Stocks recorded solid gains and reversed the previous week’s losses. Markets remained volatile, however, as investors appeared to remain focused on the turbulent political environment rather than the upcoming release of first-quarter corporate earnings reports. The Nasdaq Composite Index performed best, helped by a rally in Facebook shares as investors seemed to react favorably to Facebook CEO Mark Zuckerberg’s testimony before Congress on Tuesday and Wednesday. While tech shares performed well, energy stocks led the gains in the S&P 500 Index, helped by a rally in crude prices to their highest level since late 2014.
Syria Fears Grow
Concerns over growing trade tensions with China continued to weigh on sentiment, although investors appeared to grow more optimistic that a full-scale trade war involving the world’s two largest economies would be averted. Chinese President Xi Jinping provided another boost to sentiment later in the week after he repeated a vow to ease access to sectors ranging from banking to auto manufacturing and to protect intellectual property in a “new phase of opening up.”
Even as the trade backdrop brightened a bit, new geopolitical clouds darkened the horizon. Stocks fell sharply in early trading Tuesday, following a tweet from President Trump threatening a missile strike on Syria in response to the Assad regime’s alleged chemical attack on dissident areas the previous weekend. Investors also appeared to be unsettled by tweets from the President attacking the Mueller investigation following the FBI’s seizure of documents from his personal attorney, Michael Cohen. Stocks rallied on Thursday after the President appeared to calm tensions on both fronts, tweeting that a Syria strike might not be imminent and that he would have already fired Mueller if he were planning such an action. Finally, reports surfaced on Thursday that the President was considering having the U.S. re-enter the Trans-Pacific Partnership, a multilateral trade agreement that could offer lower trade barriers to U.S. exporters.
With geopolitical tensions in focus, European stock markets ended the week higher as the start of earnings season and positive economic news countered some investor reluctance about the attractiveness of equity markets. As in the U.S., investor concern about the prospects of a trade war or the ramifications of a military confrontation centered on Syria seemed to ebb as the week progressed.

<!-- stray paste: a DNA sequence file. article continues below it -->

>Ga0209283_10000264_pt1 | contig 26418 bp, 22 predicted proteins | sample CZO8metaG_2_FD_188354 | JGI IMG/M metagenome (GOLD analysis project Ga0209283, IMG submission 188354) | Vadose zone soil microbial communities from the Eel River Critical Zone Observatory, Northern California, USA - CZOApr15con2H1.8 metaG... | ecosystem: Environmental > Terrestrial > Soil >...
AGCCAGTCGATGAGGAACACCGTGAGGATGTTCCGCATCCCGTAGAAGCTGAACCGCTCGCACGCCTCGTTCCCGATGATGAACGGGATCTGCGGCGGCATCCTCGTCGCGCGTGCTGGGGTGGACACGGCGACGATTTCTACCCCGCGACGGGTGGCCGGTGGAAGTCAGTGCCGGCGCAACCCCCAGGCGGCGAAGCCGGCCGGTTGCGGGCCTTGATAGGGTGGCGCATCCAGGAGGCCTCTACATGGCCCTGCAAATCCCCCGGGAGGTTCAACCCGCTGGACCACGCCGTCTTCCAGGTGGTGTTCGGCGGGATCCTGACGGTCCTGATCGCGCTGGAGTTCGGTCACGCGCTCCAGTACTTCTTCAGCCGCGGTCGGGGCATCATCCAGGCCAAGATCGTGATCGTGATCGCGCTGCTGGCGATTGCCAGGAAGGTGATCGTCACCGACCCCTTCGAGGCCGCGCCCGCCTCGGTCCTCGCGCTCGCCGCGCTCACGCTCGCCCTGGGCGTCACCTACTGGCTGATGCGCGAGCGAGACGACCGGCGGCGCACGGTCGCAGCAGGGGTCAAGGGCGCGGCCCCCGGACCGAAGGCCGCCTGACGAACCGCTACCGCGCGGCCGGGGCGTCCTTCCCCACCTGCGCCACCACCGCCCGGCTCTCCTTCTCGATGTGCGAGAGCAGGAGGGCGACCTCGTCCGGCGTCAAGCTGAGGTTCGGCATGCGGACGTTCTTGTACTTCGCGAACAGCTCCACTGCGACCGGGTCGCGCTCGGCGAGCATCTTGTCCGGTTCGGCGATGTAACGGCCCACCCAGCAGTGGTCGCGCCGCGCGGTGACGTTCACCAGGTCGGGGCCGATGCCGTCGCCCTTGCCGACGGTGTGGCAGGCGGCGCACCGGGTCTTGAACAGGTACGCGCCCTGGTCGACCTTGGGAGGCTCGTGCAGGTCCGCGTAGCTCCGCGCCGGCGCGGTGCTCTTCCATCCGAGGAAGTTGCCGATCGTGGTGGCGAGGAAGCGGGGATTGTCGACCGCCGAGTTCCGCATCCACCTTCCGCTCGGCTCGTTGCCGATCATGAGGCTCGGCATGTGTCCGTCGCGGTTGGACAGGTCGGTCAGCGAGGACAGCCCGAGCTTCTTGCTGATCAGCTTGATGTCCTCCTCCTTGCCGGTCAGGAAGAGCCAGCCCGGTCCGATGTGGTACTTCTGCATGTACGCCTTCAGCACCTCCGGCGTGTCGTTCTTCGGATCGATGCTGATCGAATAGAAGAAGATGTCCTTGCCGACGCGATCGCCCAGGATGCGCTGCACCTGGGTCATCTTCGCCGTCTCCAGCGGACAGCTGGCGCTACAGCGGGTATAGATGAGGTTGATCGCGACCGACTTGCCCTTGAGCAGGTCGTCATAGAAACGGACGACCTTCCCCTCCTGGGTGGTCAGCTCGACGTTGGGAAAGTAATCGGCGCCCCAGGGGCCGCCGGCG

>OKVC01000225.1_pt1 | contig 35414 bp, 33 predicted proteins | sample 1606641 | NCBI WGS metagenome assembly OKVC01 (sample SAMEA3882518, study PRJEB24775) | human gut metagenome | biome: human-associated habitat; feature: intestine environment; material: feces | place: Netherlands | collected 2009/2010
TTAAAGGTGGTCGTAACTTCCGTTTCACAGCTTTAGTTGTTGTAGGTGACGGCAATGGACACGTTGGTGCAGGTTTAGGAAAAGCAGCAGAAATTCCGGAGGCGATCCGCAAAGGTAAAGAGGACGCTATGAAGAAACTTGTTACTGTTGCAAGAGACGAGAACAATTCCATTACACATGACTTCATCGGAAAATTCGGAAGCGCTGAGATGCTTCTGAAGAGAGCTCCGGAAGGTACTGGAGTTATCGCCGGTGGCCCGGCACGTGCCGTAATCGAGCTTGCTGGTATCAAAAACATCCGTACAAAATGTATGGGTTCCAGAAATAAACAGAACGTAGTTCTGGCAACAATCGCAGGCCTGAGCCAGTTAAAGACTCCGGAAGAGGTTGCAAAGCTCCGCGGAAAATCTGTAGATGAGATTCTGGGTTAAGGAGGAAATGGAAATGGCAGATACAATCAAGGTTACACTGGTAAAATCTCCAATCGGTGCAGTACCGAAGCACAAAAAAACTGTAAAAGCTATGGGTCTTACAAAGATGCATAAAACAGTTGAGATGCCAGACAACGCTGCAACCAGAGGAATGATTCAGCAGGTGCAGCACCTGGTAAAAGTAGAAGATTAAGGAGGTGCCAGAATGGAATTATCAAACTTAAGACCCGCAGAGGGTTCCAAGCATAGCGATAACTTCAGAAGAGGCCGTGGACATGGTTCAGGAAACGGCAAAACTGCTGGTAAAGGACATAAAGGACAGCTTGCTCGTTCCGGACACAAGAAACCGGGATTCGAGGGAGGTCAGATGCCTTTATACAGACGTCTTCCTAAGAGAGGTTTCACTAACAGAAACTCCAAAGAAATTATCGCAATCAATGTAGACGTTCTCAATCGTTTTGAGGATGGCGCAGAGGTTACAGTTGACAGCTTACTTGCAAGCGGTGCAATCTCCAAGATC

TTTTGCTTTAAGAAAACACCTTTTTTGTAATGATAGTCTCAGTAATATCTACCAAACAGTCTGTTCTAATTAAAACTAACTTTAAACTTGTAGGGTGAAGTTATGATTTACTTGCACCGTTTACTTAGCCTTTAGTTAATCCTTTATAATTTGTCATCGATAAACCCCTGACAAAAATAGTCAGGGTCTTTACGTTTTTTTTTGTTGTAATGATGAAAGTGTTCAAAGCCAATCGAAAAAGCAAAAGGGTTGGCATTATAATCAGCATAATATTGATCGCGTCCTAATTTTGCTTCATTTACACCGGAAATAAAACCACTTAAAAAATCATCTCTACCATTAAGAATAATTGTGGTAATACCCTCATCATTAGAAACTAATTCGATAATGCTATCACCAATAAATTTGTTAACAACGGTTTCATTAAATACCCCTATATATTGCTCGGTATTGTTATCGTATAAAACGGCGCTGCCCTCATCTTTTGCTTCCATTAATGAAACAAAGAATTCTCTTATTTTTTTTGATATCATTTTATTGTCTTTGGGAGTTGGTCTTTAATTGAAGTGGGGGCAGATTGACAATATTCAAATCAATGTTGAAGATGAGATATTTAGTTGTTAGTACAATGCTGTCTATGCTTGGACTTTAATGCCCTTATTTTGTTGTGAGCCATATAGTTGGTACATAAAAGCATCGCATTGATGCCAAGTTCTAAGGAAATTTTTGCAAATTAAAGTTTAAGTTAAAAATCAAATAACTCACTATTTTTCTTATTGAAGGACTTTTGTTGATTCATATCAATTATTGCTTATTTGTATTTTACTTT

The European STOXX 600 Index advanced around 1% for the week. Germany’s exporter-heavy DAX 30 also rose for the week, despite news that the country’s exports plunged in February, largely due to a strengthening euro. German markets were supported by news that consumer price inflation accelerated in March, and they were also lifted by a report that China’s imports increased in the latest period. The UK blue-chip benchmark, the FTSE 100 Index, rose about 1%, but the index has been underperforming its European counterparts largely due to the strong pound, which weighs on the companies that convert non-UK profits back into the sterling. News of a decline in factory output did not seem to unsettle investors. Benchmark indexes in Spain, France, and Italy also ended the week higher.
According to its policy minutes published this week, the European Central Bank (ECB) pointed out that a strengthening euro and an increased risk of a global trade war could detract from the economic recovery currently underway in the eurozone. Following the ECB’s warning, European markets were somewhat volatile as investors weighed the impact.
Haruhiko Kuroda recently started his second five-year term as the Bank of Japan’s (BoJ) governor. Kuroda’s goal when he was first appointed in March 2013 was to snuff out deflation and to achieve an annual inflation rate of 2% in two years. In what became known as the “Kuroda Bazooka,” Kuroda implemented an aggressive quantitative easing program on a much larger scale than anyone had anticipated. Deflation has been vanquished, and while the 2% inflation goal has been elusive, Japan’s economy has flourished. Gross domestic product has expanded for eight consecutive quarters through December 2017, corporate earnings are booming (setting record highs in each of the past two years), and unemployment touched a 24-year low. The central bank’s easy money policies weakened the yen and spurred stock prices to multiyear highs.
At a news conference following his reappointment, Kuroda said, “There is still some distance to achieving the inflation target,” which confirmed for the markets that there would be no change in the central bank’s monetary policy stance in the near term. It seems that that was the desired goal because Kuroda may be concerned that interest rates could spike if the markets suspected an end to the current policy stance. The yen strengthened in 2017 and has continued its ascent in 2018, which poses a risk for the economy. Investors are also worried about the protectionist policies of U.S. President Donald Trump, as well as the threat of trade wars. These concerns showed up in the latest Tankan survey, which revealed that large manufacturers’ sentiment turned lower for the first time in about two years—possibly a sign that economic growth is peaking after the longest period of expansion in three decades.
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